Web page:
9. This is a REALLY cool concept and I look forward to trying it out in the future. I was raised in an environment where conflict resolution was completely nonexistent. I am curious to know if you have had any negative results from dropping what you are doing to listen to your daughter. In other words, did she become demanding in other ways once she learned that you would drop everything to listen or did she understand the difference well? I am asking this from an animal training background, please don’t think I’m being critical, I’m genuinely curious.

  10. I am a live in caregiver for a family that is raising four grandchildren. One of the middler’s, the oldest girl at age 8, , is really good at just this very thing. She runs away and pouts. I am like a surrogate grandmother to her, not the real thing. So asking her to “time in” on my lap is out of the question–she would never go for that. I have tried putting whatever I am doing aside and having her sit by me and talk. No matter what I have tried…she sits and pouts. She will not budge an inch out of her “pout”. I love this little girl as if she was my own grand daughter but I’m at my wits end trying to help her through this phase, a phase that has lasted for over four years now. Help!

    1. How about some kind of craft/physical/tactile activity that is reserved purely for this kind of needed time in to talk? I don’t know, like a tin of buttons to sort into colours/shapes/sizes, ribbon off cuts to sort or post into something? Something which is tactile may help relieve the stress and frustration she is feeling, allows the connection and closeness at a pace she can cope with and allows the proximity to be able to start to talk things through.

      1. Wendy Gassaway says:

        My son will often calm down if he can focus on a creative task or an outdoor chore. It’s hard to get him to get started if he’s already lost it, but we do talk a lot with him about how much better he feels once he’s done something positive and physical for awhile.

  11. Lisa Bailey Bates says:

    I am so excited to try this! Our girls are 5 (almost 6) and 7 months old, and we have constant meltdowns about the baby kicking or pulling hair, then the oldest retaliates, and of course we have to have a discussion about it, which almost always leads to the oldest pouting and shutting down… Thank you so much for this!

  12. Dee Gormly says:

    You came up with a great solution! Pouting is non-verbal communication that begs for someone to give you attention to find out what is wrong. In your scenario, you gave her the attention she craved and the okay to do it in a positive way in the future! Awesome!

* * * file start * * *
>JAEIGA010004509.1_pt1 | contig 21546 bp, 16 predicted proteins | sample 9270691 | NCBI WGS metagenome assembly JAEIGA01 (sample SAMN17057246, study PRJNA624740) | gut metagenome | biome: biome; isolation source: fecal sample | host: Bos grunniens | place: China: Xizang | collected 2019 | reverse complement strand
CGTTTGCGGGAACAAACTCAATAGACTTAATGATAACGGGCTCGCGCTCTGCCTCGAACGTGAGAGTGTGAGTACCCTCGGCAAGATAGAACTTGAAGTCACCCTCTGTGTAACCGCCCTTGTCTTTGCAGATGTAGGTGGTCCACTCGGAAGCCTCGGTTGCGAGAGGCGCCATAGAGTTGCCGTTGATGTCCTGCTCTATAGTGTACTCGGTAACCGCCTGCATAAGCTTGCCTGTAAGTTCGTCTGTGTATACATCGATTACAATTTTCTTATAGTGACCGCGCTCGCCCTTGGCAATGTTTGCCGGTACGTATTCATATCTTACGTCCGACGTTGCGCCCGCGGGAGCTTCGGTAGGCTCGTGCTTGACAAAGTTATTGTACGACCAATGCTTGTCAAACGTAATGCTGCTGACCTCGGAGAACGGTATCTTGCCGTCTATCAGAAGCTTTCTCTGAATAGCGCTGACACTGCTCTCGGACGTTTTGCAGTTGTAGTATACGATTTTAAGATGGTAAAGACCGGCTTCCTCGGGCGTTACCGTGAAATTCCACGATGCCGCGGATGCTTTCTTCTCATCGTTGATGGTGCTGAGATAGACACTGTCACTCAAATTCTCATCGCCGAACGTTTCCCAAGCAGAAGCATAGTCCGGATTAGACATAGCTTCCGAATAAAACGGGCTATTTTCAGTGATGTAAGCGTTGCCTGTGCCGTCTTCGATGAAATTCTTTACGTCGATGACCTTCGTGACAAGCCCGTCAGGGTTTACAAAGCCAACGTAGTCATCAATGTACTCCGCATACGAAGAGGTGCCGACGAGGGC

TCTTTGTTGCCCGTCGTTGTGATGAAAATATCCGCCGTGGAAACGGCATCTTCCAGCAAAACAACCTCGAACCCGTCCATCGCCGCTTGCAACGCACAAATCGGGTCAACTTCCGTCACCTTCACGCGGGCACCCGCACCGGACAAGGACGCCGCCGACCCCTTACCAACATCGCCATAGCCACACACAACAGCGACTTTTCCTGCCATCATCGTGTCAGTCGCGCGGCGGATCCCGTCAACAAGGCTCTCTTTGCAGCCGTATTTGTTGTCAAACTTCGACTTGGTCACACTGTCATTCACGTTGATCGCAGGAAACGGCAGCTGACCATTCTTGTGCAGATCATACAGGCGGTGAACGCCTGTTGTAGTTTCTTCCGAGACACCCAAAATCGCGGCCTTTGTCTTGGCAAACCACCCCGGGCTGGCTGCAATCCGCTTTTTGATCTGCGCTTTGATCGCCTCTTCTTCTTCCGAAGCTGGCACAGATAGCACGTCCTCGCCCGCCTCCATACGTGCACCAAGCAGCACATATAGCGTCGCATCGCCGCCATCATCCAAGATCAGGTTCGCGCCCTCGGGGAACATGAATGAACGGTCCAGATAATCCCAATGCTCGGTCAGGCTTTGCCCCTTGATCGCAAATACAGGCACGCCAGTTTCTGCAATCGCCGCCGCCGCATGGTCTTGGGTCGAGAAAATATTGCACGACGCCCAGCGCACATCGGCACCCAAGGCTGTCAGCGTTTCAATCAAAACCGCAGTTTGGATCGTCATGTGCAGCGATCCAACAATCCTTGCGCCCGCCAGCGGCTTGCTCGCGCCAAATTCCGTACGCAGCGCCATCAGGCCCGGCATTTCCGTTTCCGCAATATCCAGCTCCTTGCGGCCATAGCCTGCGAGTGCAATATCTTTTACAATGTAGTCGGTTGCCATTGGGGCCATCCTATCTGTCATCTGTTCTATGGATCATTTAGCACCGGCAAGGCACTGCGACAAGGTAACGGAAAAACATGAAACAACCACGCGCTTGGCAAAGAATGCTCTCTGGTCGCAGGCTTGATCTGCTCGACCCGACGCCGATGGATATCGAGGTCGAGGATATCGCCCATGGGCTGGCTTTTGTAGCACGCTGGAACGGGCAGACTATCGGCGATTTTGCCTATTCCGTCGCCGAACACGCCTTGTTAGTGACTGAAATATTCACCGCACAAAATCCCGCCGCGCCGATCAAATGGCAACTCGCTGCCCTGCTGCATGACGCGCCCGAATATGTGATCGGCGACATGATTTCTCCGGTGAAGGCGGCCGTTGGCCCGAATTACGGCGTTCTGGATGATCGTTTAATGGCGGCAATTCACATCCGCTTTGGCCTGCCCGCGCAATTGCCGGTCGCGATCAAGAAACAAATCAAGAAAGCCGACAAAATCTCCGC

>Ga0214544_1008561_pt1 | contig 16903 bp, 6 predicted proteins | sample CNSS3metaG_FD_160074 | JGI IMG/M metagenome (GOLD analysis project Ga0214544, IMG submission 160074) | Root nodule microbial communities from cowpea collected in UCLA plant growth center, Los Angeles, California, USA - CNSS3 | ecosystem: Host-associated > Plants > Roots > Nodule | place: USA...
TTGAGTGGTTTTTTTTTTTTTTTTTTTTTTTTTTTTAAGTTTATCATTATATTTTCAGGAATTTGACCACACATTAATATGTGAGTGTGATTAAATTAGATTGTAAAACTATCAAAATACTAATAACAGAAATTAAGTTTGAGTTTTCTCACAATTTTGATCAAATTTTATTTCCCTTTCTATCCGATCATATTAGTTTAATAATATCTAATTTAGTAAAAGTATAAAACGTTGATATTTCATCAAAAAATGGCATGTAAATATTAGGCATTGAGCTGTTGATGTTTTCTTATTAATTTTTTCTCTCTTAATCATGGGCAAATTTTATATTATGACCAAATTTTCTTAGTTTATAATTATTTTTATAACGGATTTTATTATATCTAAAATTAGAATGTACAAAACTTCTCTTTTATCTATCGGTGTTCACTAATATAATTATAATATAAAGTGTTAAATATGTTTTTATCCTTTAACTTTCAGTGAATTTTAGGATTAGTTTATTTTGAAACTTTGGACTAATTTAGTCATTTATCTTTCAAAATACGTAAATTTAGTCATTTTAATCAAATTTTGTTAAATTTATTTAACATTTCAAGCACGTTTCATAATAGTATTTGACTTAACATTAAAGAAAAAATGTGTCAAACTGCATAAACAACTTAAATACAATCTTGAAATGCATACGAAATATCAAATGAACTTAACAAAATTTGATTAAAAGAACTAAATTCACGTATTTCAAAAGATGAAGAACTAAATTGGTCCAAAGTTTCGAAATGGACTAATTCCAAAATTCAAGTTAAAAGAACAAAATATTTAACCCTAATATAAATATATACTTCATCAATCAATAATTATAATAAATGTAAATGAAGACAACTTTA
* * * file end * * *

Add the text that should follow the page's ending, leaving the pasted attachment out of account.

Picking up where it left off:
13. I had a sister growing up that was just like this, she was always a pouter and would storm off and never want to talk about it again but I partially blame that on our father who don’t get me wrong I love very much but he never seemed to have a real connection with us girls (there are 3 of us) growing up and was very much to the point discipline and often didn’t want to discuss what happened, we often got in trouble for things we didn’t even do. I feel like maybe if our mom or dad would have just talked to us rather than yell and send us away maybe I would have a better connection with them now. It always made me feel like I was walking on eggshells in my own home, even now when I go home as an adult I still feel weary about things that happened and my parents often wonder why I don’t talk to them about well anything really. I felt like I never could growing up so why should I change how I feel now. I’m glad you take the time to talk to her. I think it should happen more often.

  14. Wendy Gassaway says:

    Just saw this, and really appreciate it. My 8 year old daughter gets very ashamed of herself when she is caught being naughty and will go hide between her dresser and the wall. She is also angry at the same time, as we often are when we are in the wrong. I think some lap time would really help her to get regulated and ready to talk about what happened.

  15. Darcy Nestler says:

    Thank you for this! I am definitely going to try it with my 9 (almost 10) year old. We have battled her for YEARS with pouting and fits. Nothing has seemed to work or leave a lasting impression on her. She was also the youngest child for years, then I had 2 more babies AND got remarried, so she has had a lot of changes to deal with. She just shuts down when she gets in trouble and has ALWAYS been like that.

  16. this is such a great post! wow. i will certainly be trying this the next time my 5 year old gets pouty (he’s a lot like your daughter). i love him to bits, but he can be super stubborn, so this article is *great*.
    i think the only thing i’d have done differently is: i’d have said something to the 1 year old, as well. not scolding, per se, but a gentle hand on their little leg, “hey, i think you hurt your sister. be careful, ok? love you.” sometimes the child who was hurt (abby, in this case) feels like there has been a lack of justice because while she’d probably called out for kicking, etc, the younger sibling was not in this case. my kids, 13 and 5, have expressed these feelings to me. i know at a year old it seems pointless, but i truly believe small children can understand things like that to a degree. they’re smart!
    anyway, thanks again for the article. i look forward to implementing it, and also to checking out your “playful parenting” board (and maybe that book). :)

  17. I am a 28-year-old who still has issues with pouting. growing up, my feelings were never considered, and I was often sent to my room for hours to “think about what” I did. My parent and guardians didn’t seem to care about what I had to say. Even now, I pout occasionally, resorting to the silent treatment sometimes.

    Sometimes, my friends don’t let me express my feelings because they feel like I’m just being negative or just complaining or being negative. I don’t know how to address this myself.

  18. Thank you for this. I have been having troubles with my 7 yr old daughter. She used to bail and sometimes still does when she’s upset. But we’ve had a lot LESS battles in our household when we do emotional coaching versus punishments and stern reprimanding. She has come to me a lot more when she’s upset vs. running away. I will use this technique as well to encourage it more. Any ideas on how we can reinforce it or techniques for them when they are in school?

  19. I Like your post. Thanks

  20. Excellent article! I’m an Auntie & my nephew is training to run to his room & throw a fit “outside of the main areas of the house”
    but anytime he’s corrected or doesn’t get to watch or eat what he runs away pouting & sulking. He does this almost every 5mins.
    I had to figure look up something to do!
    A “Time-In” is excellent!